PWS Anderson throws everything at the wall, but ultimately none of it sticks.
If you like your literary adaptations loud, empty-headed and tenuously linked at best to their source material, you’ll be well served by Paul WS Anderson’s determinedly moronic take on the Dumas classic, which mistakes quantity of action and characters for quality storytelling and ends up less Three Musketeers, more Eleven Characters in Search of a Coherent Plot.
Anderson starts as he means to go on with a poorly choreographed action set piece in which we’re introduced to our Musketeers – a gloomy Matthew Macfadyen, a suave Luke Evans and a brawny Ray Stevenson – and double-crossing paramour Milady (Milla Jovovich). Over in Paris the trio meets Logan Lerman’s D’Artagnan, and soon they’re involved in a dense plot that variously involves a stolen necklace, a war machine, a megalomaniac Cardinal and some really huge, really anachronistic airships.
Script writers Alex Litvak and Andrew Davies haven’t settled on what their film’s actually about, and the Musketeers themselves are lost in the noise. There’s the Duke of Buckingham, Orlando Bloom’s flamboyantly bouffanted ponce who’s apparently based on David Bowie, but looks more like Bloom’s finally paying off a 10-year ambition to try out the Jack Sparrow part for himself.
Then there’s Christoph Waltz’s scheming cardinal, Freddie Fox’s fey king, Juno Temple’s queen, and James Corden as the decade’s most irritating comic relief sidekick. Finally there’s Jovovich, who vamps and flounces to little effect in the femme fatale role though hubby Anderson never seems to tire of filming her, nor of contriving reasons for her to strip down to her corset.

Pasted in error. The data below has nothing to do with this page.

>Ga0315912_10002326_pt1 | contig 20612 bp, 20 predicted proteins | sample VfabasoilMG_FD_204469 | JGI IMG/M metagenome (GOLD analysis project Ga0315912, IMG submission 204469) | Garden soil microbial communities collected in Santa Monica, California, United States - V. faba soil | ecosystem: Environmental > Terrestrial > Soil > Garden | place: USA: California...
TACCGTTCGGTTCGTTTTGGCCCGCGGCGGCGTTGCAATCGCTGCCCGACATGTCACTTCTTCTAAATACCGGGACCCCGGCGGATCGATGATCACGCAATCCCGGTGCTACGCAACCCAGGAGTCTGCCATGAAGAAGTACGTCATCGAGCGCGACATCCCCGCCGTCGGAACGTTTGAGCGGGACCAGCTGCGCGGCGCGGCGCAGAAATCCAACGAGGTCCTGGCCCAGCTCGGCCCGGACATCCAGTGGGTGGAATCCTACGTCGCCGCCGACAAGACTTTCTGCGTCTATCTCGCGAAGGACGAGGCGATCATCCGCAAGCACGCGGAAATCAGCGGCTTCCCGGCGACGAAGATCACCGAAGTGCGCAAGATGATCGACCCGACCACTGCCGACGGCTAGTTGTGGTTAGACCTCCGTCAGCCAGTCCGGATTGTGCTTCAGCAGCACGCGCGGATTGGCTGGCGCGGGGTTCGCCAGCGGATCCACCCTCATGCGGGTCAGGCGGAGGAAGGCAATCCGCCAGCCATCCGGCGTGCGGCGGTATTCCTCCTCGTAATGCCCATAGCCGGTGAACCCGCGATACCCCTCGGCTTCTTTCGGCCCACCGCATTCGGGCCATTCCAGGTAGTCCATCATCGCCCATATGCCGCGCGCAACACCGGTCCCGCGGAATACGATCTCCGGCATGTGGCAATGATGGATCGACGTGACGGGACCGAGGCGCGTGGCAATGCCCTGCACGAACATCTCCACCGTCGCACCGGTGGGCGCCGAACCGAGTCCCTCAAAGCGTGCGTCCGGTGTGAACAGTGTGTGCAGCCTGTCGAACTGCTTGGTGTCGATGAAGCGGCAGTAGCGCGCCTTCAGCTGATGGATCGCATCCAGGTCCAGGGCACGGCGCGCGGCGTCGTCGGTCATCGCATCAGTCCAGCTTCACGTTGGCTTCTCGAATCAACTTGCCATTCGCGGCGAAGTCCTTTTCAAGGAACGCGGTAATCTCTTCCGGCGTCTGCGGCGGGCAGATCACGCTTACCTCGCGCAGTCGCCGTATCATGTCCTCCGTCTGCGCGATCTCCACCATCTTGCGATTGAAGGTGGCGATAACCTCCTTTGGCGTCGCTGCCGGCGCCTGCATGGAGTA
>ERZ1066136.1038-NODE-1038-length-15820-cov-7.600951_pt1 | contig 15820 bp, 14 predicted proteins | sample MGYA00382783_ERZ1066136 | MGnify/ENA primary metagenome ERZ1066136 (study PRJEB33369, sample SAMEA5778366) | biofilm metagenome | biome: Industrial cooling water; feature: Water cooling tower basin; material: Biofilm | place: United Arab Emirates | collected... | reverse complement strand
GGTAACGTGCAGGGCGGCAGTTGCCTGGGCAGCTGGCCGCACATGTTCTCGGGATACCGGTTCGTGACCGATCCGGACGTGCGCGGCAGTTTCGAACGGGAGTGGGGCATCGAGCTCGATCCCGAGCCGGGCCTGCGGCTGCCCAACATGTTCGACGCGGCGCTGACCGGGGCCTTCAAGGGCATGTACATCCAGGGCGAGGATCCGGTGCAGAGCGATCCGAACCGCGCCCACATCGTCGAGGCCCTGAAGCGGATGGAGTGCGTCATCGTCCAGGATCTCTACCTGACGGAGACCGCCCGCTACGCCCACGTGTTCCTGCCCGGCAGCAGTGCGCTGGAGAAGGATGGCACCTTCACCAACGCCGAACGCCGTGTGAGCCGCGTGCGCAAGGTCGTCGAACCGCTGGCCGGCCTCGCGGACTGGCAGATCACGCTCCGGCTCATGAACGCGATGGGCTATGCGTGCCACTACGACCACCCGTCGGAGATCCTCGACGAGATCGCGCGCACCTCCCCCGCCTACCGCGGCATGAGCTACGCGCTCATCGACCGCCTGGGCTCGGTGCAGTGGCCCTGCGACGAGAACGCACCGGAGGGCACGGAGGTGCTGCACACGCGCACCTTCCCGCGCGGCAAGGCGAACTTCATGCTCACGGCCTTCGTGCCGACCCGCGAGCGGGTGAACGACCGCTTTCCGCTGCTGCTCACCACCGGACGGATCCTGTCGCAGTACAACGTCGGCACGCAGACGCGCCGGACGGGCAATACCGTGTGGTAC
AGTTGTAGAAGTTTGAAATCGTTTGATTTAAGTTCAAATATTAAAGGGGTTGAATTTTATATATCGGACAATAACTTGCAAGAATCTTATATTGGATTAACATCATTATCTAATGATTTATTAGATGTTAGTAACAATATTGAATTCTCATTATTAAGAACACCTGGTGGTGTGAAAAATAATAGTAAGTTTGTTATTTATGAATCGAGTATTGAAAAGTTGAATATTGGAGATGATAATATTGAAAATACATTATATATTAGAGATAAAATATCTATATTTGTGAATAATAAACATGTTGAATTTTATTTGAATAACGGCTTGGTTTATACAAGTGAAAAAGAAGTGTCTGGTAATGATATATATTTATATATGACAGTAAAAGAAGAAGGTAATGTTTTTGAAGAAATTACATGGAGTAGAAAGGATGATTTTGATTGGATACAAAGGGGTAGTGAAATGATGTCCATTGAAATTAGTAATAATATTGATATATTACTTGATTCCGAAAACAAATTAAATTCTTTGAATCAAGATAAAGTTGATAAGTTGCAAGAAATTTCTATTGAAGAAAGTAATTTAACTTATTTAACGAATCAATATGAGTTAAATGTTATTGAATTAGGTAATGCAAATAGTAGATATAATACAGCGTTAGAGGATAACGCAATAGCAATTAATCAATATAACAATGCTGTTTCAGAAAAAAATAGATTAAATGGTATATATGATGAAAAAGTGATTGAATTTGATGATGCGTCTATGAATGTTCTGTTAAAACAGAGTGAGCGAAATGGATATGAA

To say the script’s anachronistic is an understatement, but you could forgive this if the dialogue weren’t so borderline illiterate even by modern standards. With veteran period scribe Davies on board, the smug one-liners and turgid emotional exchanges become all the more baffling.
The Musketeers themselves come out most unscathed – Macfadyen, Evans and Stevenson have genuine chemistry as a group, though less so when the terminally bland Lerman’s added into the mix. Ultimately The Three Musketeers is a mishmash of ideas, genres and periods that might, with a stronger directorial hand and a more focused script, have had a shot at being fun. As it is, it’s a chore.
The presence of B movie king Anderson doesn’t inspire hope, but the cast is decent and it’s not as if past adaps have left sizeable shoes to fill.
It’s exhausting trying to keep up with the variously bland and OTT characters, much less what it is they’re all trying to achieve.
Too many characters, too many plotlines, too little wit. Anderson throws everything at the wall, but ultimately none of it sticks.